Academic journal article Health Sociology Review

How to Live with a Taboo Instead of 'Breaking It'. Alternative Empowerment Strategies of People with Incontinence

Academic journal article Health Sociology Review

How to Live with a Taboo Instead of 'Breaking It'. Alternative Empowerment Strategies of People with Incontinence

Article excerpt


The taboo surrounding impairments encompassing the umbrella term 'incontinence' is powerful. The topic is seldom addressed in mass media, revealed to friends or even discussed with care professionals. Worldwide, only 50% of people with urinary and/or faecal incontinence seek professional help (Norton, 2004; Shaw, 2001). In the field of disability studies such a taboo is generally considered a social barrier that disables a person and rather than attempting to hide or repair the impaired body itself energy should, in this perspective, be directed at diminishing such a barrier. The taboo should be challenged.

Scholars in disability studies oppose the medical model and argue that disability does not originate in an individual dysfunctional body, but in the ill-adapted social and material situations surrounding it. According to this social model, disability and deviance are not a bio-medical but a social, cultural, and political phenomenon (Albrecht, Seelman, and Bury, 2001; Davis, 1997; Shakespeare, 2001). Improving the situation of people with impairments then is not to be achieved by 'repairing' the body or making it look 'as normal as possible'. Improvement will be achieved by organising an emancipating, collective voice that confronts existing social and material barriers. Such an approach challenges taboos and strives for normalisation (Hughes, 2009).

There is one important disadvantage to this social model. Foremost, it is a generalising strategy. Striving for autonomy and having a voice might work for some situations and for some impairments, but not for all (see also Hendriks, 1998; Pols, 2005). As such, the strategy ignores the specificities of impaired or diseased bodies. Moreover, the political potential of people's unique, embodied knowledge is not recognised or explored in the social model (Pols, 2010a).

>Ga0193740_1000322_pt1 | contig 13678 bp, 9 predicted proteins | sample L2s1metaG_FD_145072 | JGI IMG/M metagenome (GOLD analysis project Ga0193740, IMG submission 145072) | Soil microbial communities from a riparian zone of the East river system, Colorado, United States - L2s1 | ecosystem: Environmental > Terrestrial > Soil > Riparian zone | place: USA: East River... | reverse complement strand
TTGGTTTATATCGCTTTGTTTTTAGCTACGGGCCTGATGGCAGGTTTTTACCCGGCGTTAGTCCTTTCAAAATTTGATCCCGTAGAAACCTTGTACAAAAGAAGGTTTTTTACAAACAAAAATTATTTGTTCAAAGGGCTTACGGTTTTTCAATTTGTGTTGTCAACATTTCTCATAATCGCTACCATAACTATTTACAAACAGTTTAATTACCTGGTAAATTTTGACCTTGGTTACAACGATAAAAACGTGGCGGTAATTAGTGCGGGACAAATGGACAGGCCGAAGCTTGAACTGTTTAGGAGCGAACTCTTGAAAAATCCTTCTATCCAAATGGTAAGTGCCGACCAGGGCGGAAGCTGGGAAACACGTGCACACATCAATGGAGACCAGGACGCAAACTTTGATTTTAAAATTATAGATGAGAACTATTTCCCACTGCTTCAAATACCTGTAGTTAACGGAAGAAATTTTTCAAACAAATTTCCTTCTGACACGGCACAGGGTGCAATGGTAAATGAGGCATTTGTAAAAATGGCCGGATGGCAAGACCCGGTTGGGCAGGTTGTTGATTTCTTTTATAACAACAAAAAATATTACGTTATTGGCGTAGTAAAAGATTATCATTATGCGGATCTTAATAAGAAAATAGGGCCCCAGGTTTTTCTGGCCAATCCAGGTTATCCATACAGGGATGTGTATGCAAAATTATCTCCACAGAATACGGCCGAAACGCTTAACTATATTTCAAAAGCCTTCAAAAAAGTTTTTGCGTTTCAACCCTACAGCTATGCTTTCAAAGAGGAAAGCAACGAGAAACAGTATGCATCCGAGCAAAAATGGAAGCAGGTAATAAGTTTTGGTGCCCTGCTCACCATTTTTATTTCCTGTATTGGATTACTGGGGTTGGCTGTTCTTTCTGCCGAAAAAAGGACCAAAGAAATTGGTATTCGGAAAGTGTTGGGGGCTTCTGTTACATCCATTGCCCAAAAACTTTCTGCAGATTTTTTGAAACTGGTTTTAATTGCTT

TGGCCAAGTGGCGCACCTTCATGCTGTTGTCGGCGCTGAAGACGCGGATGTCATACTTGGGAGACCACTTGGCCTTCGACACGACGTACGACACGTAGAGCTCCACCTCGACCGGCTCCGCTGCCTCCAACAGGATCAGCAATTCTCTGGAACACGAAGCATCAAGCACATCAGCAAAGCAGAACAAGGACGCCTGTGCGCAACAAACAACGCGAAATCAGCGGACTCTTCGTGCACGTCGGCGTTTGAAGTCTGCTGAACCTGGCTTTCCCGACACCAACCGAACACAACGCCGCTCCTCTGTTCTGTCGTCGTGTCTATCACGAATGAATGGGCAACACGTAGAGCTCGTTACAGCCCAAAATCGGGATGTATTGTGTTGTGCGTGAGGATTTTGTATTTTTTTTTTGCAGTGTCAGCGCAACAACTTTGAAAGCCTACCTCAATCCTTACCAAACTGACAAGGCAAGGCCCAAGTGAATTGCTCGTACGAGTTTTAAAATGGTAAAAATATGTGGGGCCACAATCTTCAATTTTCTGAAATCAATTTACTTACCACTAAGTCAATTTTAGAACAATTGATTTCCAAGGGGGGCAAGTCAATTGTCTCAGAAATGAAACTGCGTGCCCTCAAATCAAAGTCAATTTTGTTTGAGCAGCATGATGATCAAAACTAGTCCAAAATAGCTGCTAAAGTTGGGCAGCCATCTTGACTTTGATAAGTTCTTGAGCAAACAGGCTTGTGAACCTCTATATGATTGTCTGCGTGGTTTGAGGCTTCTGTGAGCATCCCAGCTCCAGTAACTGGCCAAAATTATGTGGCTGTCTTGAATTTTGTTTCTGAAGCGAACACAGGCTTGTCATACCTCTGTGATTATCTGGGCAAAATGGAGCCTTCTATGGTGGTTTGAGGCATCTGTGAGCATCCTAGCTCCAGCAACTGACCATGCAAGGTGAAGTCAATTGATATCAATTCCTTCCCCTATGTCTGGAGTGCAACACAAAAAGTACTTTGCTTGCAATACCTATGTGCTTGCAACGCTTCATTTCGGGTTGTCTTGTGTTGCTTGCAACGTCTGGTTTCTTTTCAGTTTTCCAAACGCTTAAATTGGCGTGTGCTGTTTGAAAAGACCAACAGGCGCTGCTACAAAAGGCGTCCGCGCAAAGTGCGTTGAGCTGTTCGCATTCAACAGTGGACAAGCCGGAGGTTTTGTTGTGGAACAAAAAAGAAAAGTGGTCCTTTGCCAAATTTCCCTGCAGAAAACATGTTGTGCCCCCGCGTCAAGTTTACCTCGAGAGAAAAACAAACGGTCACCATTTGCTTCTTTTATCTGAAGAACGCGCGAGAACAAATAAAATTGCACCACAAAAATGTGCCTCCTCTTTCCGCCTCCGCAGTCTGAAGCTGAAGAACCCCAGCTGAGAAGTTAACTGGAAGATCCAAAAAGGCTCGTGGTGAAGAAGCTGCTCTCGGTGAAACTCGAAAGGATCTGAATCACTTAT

In response to this reductionism that downplays the impaired or diseased body, a number of scholars now contend that everyday embodied experiences should be more involved in the academic and political ambitions of disability studies (Gill, 2001; Hughes & Paterson, 1997; Zitzelsberger, 2005). Alternative approaches can be found in the practice-oriented work of Pols and Winance. Their research demonstrates that distributing and sharing specific embodied knowledge on how to live with a disease or impairment can induce significant potential for empowerment (i.e., COPD (Chronic Obstructive Pulmonary Disease) patients) (Pols, 2010a, 2010b; Winance, 2007).

In accordance with the practice-oriented studies, we focus on what people with incontinence do in daily life. We unravel their tacit skills and knowledge of living with a condition that is mostly hidden from view. We study how empowerment emerges in everyday situations. In this way, we examine whether empowerment for this group should be sought solely in an overwhelming task of 'breaking the taboo' or in having multiple and heterogeneous methods of dealing with the taboo.

Methodology and approach

This article is based on the life stories of nine persons with urinary incontinence in the Netherlands. Three of them also dealt with faecal incontinence. The group consisted of both women (3) and men (6) between the ages of 24 and 65 years old. With the exception of one participant, all respondents resided at home. For some of them, incontinence was only one part of a larger complex of impairments; for example, as a result of prostate cancer or spinal cord injury. For others, incontinence was their main impairment.

Most qualitative research regarding the topic of incontinence is limited to the experiences of older people who tend to consider incontinence to be a 'normal' part of their lives (Bradway & Barg, 2006; Garcia, Crocker & Wyman, 2005; Mitteness & Barker, 1995; Ostaszkiewitcz, O'Conell & Dunning, 2011). Relatively few of the elderly seek assistance from professionals. Incontinence is considered problematic but not a medical issue. …

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